18 Works

Data from: Rewiring of embryonic glucose metabolism via suppression of pfk-1/aldolase during mouse chorioallantoic branching

Hidenobu Miyazawa, Yoshifumi Yamaguchi, Yuki Sugiura, Kurara Honda, Koki Kondo, F. Matsuda, Takehiro Yamamoto & Makoto Suematsu
Adapting the energy metabolism state to changing bioenergetic demands is essential for mammalian development accompanying massive cell proliferation and cell differentiation. However, it remains unclear how developing embryos meet the changing bioenergetic demands during the chorioallantoic branching (CB) stage when the maternal-fetal exchange of gases and nutrients is promoted. In this study, using metabolome analysis with mass-labeled glucose, we found that developing embryos redirected glucose carbon flow into the pentose phosphate pathway (PPP) via suppression...

Data from: Genome of the pitcher plant Cephalotus reveals genetic changes associated with carnivory

Kenji Fukushima, Xiaodong Fang, David Alvarez-Ponce, Huimin Cai, Lorenzo Carretero-Paulet, Cui Chen, Tien-Hao Chang, Kimberley M. Farr, Tomomichi Fujita, Yuji Hiwatashi, Yoshikazu Hoshi, Takamasa Imai, Masahiro Kasahara, Pablo Librado, Likai Mao, Hitoshi Mori, Tomoaki Nishiyama, Masafumi Nozawa, Gergő Pálfalvi, Stephen T. Pollard, Julio Rozas, Alejandro Sánchez-Gracia, David Sankoff, Tomoko F. Shibata, Shuji Shigenobu … & Mitsuyasu Hasebe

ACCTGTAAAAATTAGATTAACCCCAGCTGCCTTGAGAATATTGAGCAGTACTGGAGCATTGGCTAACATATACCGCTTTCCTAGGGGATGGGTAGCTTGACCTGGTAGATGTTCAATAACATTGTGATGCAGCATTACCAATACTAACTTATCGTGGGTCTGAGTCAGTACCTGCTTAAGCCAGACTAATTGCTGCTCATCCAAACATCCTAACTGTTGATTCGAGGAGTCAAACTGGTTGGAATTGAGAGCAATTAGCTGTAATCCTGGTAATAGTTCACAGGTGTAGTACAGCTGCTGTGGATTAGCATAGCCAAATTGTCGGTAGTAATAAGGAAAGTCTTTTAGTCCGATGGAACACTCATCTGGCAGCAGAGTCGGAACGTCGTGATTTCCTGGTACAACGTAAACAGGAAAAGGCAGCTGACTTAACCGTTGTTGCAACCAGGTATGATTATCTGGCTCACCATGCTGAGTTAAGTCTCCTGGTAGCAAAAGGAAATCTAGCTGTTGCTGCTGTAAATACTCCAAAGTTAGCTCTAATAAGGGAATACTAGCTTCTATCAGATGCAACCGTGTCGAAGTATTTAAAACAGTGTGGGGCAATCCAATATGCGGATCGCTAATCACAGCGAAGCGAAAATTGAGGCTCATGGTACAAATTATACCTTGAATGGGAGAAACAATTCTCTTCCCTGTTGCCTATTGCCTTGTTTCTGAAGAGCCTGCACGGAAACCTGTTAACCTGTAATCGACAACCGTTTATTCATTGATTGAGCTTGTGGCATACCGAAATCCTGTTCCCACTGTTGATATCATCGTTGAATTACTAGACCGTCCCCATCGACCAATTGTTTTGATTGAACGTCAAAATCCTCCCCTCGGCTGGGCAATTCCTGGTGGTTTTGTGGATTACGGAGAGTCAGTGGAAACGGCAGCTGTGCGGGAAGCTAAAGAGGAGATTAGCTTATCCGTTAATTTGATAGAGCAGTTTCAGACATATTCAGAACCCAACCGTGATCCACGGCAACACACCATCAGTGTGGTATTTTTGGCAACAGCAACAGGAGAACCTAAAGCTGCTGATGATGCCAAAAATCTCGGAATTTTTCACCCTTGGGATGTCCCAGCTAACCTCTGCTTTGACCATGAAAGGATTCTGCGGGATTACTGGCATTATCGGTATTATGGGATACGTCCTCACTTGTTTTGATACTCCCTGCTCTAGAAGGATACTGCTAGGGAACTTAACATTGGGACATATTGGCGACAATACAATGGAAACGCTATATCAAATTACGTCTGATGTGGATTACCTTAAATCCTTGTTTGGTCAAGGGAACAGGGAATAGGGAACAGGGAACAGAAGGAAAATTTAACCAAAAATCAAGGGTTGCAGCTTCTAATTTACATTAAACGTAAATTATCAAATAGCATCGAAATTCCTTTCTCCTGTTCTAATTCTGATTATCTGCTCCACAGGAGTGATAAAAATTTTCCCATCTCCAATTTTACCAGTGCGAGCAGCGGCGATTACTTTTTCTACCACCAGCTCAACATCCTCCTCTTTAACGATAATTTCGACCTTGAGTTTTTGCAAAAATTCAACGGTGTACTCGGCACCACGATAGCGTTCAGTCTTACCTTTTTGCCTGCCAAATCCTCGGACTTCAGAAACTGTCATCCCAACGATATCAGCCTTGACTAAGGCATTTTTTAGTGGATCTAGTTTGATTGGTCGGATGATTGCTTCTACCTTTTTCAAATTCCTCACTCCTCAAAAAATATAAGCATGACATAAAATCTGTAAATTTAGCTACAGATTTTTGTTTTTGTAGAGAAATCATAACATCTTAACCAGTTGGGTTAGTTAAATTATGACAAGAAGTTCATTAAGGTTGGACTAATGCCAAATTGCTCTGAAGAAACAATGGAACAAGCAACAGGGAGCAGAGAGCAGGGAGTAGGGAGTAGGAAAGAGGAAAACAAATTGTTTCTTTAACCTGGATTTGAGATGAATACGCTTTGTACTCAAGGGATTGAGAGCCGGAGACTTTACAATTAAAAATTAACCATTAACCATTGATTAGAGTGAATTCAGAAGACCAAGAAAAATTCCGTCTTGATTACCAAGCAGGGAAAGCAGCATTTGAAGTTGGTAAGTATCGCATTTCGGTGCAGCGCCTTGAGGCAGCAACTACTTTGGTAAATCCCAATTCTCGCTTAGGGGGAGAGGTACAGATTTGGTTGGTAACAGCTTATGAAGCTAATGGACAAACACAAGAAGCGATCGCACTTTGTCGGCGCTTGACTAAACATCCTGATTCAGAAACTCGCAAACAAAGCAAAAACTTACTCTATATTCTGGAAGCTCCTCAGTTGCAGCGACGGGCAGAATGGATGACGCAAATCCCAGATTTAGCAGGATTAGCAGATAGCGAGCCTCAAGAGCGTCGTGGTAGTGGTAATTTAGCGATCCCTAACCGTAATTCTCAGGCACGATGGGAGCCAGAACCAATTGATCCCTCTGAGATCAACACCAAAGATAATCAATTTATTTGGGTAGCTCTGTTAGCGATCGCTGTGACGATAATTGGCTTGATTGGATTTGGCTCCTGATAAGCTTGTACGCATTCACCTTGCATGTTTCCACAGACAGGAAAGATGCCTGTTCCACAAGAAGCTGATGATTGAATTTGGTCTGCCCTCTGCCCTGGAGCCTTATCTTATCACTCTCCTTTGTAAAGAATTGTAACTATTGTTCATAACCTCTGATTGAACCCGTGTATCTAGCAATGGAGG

Carnivorous plants exploit animals as a nutritional source and have inspired long-standing questions about the origin and evolution of carnivory-related traits. To investigate the molecular bases of carnivory, we sequenced the genome of the heterophyllous pitcher plant Cephalotus follicularis, in which we succeeded in regulating the developmental switch between carnivorous and non-carnivorous leaves. Transcriptome comparison of the two leaf types and gene repertoire analysis identified genetic changes associated with prey attraction, capture, digestion and nutrient...

Data from: A global genetic interaction network maps a wiring diagram of cellular function